“They say don’t judge a man until you’ve walked a mile in his shoes — well I haven’t walked nearly a mile in this guy’s shoes,” says Clarke. “Those scenes show us what happens to Dan. It’s not about judging him. It’s about showing what people do because we ask them to do it. It’s very well [to take a stand against torture], but it’s another to be in that position.”
Clarke adds that he knew his character’s humanity would be apparent, despite his inhumane actions, because Bigelow “loves her characters, no matter what they’re doing.”
“Mark and Kathryn have chosen to tell the story from the perspective of the people who were there,” he says. “The material hasn’t gotten out there, and this gets it out in a way that print and radio and news flashes can’t hope to do.”
Boal is adamant that the film neither justifies nor vilifies the actions of the CIA interrogators.
“We certainly didn’t come to it with an agenda, and I think we just wanted to bring the audience to the center and show what it would be like to be on the ground for this kind of operation,” he explains. “I’m wary of the word ‘message,’ but if there was a takeaway from the film, it’s that these people who work behind the scenes deserve some credit and it’s worthwhile to think about them too.”
Boal and Bigelow say they included the torture scenes because softening them or avoiding them altogether would be dishonest. Like the graphic bombing scenes in “The Hurt Locker,” Bigelow says the torture scenes in this film were necessary for the plot.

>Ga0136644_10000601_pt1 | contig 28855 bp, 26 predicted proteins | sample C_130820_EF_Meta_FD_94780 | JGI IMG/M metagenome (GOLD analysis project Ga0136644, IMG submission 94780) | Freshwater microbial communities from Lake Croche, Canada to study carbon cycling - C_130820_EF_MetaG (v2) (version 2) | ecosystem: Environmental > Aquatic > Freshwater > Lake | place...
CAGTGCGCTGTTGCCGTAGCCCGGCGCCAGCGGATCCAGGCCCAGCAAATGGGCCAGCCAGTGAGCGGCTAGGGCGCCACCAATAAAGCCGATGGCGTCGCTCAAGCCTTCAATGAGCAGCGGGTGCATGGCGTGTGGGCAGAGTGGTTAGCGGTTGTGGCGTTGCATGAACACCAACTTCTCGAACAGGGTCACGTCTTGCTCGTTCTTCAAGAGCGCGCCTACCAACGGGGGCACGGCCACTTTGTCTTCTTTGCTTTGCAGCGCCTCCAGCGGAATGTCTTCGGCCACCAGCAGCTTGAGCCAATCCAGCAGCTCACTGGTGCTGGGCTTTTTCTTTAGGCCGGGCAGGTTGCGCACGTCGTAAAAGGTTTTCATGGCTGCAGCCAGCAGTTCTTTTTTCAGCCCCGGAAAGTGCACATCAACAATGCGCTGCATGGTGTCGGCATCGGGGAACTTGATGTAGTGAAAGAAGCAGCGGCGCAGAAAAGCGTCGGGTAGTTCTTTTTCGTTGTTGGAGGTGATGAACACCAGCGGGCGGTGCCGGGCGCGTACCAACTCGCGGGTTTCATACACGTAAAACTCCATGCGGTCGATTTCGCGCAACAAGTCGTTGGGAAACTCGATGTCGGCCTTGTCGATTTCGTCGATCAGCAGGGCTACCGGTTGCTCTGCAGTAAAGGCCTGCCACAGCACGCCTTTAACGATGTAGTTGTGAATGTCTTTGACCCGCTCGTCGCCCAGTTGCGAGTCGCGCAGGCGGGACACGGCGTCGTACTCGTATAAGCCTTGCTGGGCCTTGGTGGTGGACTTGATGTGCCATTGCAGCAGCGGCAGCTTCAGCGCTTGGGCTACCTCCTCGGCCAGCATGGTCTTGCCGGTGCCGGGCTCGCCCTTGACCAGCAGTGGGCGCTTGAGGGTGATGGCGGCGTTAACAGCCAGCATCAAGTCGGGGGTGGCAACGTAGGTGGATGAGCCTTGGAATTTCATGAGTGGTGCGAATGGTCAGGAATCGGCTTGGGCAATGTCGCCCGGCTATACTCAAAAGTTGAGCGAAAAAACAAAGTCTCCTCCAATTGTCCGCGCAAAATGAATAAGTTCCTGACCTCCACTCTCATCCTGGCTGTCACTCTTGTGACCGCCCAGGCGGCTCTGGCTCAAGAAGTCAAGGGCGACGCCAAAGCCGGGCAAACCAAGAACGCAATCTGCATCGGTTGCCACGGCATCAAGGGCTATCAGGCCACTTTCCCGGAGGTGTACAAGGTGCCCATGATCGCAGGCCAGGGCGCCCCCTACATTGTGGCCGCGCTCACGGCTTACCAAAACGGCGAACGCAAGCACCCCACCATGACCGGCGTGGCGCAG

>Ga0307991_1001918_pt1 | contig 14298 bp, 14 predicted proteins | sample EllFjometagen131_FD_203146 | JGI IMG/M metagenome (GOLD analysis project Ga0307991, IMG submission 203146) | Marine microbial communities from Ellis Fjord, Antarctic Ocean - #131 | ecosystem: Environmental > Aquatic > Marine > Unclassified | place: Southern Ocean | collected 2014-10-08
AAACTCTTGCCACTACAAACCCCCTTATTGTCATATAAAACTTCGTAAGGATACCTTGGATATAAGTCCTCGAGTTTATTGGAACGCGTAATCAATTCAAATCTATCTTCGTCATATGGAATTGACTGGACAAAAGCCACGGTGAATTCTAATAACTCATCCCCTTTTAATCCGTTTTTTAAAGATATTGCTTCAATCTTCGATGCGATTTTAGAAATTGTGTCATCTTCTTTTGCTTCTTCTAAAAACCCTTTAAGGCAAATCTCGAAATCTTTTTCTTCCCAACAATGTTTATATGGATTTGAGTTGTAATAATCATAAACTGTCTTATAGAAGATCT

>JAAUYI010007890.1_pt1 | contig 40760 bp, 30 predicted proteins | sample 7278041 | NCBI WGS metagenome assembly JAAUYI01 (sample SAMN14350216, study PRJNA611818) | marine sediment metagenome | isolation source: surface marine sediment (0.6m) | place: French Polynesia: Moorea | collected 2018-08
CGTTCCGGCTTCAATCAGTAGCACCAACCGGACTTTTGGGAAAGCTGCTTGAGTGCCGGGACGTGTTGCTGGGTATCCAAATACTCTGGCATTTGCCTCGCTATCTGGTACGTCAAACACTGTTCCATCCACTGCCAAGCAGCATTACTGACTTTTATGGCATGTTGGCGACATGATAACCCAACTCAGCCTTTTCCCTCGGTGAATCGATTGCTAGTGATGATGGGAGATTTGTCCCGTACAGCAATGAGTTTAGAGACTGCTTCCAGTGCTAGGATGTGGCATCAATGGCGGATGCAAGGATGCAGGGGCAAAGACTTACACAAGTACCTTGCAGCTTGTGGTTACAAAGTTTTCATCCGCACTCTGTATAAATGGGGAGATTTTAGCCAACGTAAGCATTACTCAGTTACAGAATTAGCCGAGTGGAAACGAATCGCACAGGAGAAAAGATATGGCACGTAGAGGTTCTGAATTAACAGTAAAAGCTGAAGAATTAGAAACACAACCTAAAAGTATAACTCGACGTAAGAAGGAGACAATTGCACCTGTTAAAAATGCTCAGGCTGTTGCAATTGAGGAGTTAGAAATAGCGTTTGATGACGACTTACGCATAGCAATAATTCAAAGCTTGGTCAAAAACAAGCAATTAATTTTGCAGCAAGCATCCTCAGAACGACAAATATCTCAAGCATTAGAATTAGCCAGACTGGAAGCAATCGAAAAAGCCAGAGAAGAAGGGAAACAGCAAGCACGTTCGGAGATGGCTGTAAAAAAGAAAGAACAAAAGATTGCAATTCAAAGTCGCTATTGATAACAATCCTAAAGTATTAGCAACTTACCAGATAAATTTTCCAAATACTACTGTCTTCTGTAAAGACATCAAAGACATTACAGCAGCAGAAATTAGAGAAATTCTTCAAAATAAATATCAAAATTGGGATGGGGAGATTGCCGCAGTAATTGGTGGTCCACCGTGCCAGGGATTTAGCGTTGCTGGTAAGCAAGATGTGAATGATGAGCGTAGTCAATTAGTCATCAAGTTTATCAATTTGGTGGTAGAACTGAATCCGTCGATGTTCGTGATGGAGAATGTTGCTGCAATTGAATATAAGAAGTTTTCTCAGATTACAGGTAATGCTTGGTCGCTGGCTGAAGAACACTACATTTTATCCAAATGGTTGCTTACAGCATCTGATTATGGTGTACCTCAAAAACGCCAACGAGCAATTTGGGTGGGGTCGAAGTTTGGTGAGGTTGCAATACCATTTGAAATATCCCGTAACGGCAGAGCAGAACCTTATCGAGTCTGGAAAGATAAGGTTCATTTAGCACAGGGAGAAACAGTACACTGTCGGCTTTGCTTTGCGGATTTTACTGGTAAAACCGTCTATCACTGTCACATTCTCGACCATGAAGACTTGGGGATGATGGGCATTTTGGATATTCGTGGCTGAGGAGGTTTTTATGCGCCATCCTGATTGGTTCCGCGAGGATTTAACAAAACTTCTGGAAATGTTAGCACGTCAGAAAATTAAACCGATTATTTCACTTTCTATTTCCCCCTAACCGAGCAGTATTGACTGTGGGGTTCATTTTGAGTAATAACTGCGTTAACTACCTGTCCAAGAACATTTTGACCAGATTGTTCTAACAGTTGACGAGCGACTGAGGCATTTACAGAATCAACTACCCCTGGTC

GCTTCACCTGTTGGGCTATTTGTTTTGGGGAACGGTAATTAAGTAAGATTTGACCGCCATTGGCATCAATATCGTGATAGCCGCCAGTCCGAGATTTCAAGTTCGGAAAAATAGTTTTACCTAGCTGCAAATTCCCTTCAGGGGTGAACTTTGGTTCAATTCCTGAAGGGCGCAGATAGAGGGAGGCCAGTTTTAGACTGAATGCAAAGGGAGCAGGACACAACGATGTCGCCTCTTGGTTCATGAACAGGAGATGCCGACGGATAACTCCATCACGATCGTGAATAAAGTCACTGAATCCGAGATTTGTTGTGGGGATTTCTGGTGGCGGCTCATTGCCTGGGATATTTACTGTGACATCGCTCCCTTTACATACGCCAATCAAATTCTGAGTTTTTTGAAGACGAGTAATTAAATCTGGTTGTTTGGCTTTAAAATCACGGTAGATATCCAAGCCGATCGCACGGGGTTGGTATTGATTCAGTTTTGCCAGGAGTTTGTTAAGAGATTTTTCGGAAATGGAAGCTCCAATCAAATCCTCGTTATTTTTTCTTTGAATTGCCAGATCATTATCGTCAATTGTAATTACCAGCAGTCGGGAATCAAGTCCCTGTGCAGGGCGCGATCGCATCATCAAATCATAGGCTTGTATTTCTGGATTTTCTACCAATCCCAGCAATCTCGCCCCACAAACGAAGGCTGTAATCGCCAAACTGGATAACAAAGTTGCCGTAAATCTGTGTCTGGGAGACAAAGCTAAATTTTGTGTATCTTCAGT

“It’s not a fascination with war and darkness. It’s more of a fascination with events and the kind of journalistic approach to filmmaking,” she says. “The stories are unfolding, and an imagistic living history is being created. It’s controversial, but it’s also on the record as part of our history, and, again, we wanted to be faithful to the research and personal accounts.”
Bigelow quickly adds that the CIA agents used other tactics for information gathering, including “ground surveillance, track and trace surveillance, and good old-fashioned boots-on-the-ground sleuthing,” all of which were represented in the film.
In fact, a key piece of information was gleaned from tracking the cellphone of one of bin Laden’s close subordinates. When it was pointed out to Boal and Bigelow that the terrorists might have learned a thing or two from watching “The Wire,” the HBO series about Baltimore police who tap the phones of drug dealers in order to catch them, the filmmakers balked.
“It’s true that tracking phones is a tactic known to drug dealers, terrorists, and probably teenagers,” Boal says. “Maybe they don’t get HBO on Al Jazeera.”
Judy Abel can be reached at email@example.com.